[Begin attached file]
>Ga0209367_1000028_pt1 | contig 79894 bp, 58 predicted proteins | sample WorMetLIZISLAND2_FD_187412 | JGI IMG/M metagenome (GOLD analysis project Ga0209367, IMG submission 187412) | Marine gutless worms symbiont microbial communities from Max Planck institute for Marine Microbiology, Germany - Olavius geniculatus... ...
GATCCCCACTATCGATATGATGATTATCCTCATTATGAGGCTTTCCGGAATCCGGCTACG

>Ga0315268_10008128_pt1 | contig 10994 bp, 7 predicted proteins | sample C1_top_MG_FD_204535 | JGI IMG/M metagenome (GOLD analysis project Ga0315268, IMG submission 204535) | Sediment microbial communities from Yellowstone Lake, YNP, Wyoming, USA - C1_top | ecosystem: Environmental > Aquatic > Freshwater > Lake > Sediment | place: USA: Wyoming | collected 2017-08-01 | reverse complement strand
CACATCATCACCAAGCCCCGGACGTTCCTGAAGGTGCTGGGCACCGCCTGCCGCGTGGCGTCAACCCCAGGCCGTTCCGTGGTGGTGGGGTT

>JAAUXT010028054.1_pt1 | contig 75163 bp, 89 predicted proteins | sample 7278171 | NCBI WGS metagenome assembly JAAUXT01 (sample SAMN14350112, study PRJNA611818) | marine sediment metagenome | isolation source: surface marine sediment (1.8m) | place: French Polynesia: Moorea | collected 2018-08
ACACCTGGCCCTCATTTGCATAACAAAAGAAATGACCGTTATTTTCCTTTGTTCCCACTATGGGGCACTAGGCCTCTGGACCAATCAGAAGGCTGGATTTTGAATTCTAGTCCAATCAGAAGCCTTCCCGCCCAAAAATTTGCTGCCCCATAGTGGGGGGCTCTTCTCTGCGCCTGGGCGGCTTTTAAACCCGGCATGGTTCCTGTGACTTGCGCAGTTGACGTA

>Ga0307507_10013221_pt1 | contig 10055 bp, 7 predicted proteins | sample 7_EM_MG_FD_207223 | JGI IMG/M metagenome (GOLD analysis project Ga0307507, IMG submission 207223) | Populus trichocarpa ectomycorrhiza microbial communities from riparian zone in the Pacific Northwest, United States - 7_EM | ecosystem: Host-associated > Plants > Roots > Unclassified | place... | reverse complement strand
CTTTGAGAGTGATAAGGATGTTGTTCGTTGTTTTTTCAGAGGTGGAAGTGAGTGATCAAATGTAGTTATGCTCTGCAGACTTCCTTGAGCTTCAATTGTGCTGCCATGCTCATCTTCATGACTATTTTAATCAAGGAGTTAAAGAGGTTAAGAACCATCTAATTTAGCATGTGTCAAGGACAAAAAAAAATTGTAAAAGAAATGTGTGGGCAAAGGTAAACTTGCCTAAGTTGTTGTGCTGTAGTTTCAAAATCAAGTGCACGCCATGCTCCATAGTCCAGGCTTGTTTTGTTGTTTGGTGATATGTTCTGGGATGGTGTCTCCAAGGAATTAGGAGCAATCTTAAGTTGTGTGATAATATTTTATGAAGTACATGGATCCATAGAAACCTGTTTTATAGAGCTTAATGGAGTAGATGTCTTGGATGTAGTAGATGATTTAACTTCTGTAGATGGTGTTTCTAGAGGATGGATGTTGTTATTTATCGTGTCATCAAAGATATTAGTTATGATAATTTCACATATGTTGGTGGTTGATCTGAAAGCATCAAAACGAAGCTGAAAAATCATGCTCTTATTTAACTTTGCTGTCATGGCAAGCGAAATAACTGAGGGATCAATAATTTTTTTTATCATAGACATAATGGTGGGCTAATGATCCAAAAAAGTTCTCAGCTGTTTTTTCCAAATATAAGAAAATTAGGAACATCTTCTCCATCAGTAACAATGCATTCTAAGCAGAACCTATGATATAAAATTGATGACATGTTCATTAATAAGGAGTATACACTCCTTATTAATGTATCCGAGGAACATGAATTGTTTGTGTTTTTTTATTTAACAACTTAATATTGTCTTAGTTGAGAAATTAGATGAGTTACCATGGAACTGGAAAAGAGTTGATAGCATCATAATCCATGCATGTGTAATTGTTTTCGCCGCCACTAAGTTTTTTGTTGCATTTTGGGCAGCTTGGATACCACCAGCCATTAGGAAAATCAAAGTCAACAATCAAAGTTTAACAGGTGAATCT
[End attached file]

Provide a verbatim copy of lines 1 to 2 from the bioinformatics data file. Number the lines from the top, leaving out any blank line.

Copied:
>Ga0209367_1000028_pt1 | contig 79894 bp, 58 predicted proteins | sample WorMetLIZISLAND2_FD_187412 | JGI IMG/M metagenome (GOLD analysis project Ga0209367, IMG submission 187412) | Marine gutless worms symbiont microbial communities from Max Planck institute for Marine Microbiology, Germany - Olavius geniculatus... ...
GATCCCCACTATCGATATGATGATTATCCTCATTATGAGGCTTTCCGGAATCCGGCTACG